Date of Award
Doctor of Philosophy
Norman A. Scott
A story-telling task was developed to assess the ability of mild to moderate closed head injured (CHI) male medical center outpatients to spontaneously generate propositional thought. The Story-telling task (STT), an unstructured interview protocol and 12-item clinician scoring procedure, was designed as a new verbal measure of executive function, and its psychometric properties and clinical utility were explored in this study. The task consisted of clinician ratings of audio taped stories to three selected Thematic Apperception Test cards. The forty male subjects in the study (20 CYR patients and 20 control subjects, volunteers with an absence of head trauma or injury, neurological disease, or psychiatric disorder) were randomly assigned to one of two samples: an initial STT development sample, and a cross validation sample;Analysis of data from the initial sample (10 (CHI) subjects and 10 controls) revealed that the two medical center neuropsychologists who assisted in the development of the STT could use the rating system with a high degree of reliability. Control and CHI subjects significantly differed in STT scores and in employment status (CHI subjects had lower scores and all were unemployed, whereas all controls had higher STT scores and were employed). Data from the cross validation sample (10 CHI subjects and 10 controls) revealed that two additional psychologists with neuropsychological expertise, individuals at a second medical center and not involved in the development of the measure, were able to use the STT rating system with modest, but an acceptable degree of reliability after four hours of training. Moreover, the cross validation sample displayed a pattern of significant STT score differences and contrasts in employment status quite similar to that obtained in the initial sample;Data from both samples were combined to assess the utility of the STT in correctly classifying subjects as head injured or controls. The STT, when used as a single logistic regression predictor, performed comparably to two frequently used measures of executive functioning, the Tinkertoy Test and Design Fluency, and it was more effective that the widely used Controlled Oral Word Association Test.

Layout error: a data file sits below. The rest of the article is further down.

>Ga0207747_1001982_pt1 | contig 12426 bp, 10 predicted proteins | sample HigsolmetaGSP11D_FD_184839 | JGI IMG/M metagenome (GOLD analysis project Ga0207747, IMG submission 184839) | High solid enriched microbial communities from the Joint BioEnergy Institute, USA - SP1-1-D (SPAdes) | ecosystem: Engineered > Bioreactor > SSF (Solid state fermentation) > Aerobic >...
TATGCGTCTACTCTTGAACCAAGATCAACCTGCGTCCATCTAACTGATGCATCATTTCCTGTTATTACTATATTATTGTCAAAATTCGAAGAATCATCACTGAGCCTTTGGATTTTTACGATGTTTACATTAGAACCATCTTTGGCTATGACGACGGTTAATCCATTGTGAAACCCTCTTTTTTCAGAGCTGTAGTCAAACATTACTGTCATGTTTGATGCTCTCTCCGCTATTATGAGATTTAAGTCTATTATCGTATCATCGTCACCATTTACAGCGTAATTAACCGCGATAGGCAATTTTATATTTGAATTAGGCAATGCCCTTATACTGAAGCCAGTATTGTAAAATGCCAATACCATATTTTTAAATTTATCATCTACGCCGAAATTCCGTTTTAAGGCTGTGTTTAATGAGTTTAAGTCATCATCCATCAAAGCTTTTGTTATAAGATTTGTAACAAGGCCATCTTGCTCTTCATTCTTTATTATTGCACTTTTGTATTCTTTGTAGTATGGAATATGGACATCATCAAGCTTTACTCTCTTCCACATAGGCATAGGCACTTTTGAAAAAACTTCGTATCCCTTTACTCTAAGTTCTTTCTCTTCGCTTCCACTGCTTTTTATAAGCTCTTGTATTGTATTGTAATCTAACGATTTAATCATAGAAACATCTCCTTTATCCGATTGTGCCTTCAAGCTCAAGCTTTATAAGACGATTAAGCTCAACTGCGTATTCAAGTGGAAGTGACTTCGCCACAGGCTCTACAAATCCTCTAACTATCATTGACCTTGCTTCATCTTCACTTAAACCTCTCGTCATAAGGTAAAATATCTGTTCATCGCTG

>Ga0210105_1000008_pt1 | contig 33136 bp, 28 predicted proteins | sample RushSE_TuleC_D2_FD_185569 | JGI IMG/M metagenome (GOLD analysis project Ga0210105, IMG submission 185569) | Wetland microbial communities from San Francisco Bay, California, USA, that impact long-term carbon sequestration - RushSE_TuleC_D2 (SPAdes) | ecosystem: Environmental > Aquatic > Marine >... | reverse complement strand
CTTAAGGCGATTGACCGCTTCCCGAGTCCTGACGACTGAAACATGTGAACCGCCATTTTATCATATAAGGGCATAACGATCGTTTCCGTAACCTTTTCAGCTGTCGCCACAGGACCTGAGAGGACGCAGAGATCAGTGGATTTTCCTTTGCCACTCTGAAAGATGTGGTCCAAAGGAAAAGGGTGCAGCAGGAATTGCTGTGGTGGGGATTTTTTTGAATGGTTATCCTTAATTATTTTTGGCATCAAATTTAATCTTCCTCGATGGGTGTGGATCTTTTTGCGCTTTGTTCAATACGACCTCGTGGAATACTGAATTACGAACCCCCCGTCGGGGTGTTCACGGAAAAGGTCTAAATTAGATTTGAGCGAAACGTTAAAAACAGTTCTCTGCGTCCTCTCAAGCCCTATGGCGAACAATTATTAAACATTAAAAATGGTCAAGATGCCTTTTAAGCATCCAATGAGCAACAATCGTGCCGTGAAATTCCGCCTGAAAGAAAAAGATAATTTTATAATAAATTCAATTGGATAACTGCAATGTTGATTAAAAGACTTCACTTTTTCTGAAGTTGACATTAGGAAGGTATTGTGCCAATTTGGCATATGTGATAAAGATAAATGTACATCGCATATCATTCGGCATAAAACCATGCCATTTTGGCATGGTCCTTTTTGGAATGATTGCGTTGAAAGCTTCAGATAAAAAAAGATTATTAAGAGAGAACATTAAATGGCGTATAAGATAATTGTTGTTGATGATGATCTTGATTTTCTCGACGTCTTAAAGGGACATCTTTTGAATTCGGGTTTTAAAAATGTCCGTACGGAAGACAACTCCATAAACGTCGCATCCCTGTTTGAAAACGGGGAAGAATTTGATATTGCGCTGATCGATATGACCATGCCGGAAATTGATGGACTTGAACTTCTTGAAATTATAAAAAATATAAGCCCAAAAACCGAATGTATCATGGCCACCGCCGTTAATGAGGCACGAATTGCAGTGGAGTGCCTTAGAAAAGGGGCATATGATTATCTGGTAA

Digital Repository @ Iowa State University, http://lib.dr.iastate.edu/
Catharine M. Phillips-Bui
Phillips-Bui, Catharine M., "Story-telling as a test of executive function " (2000). Retrospective Theses and Dissertations. 12713.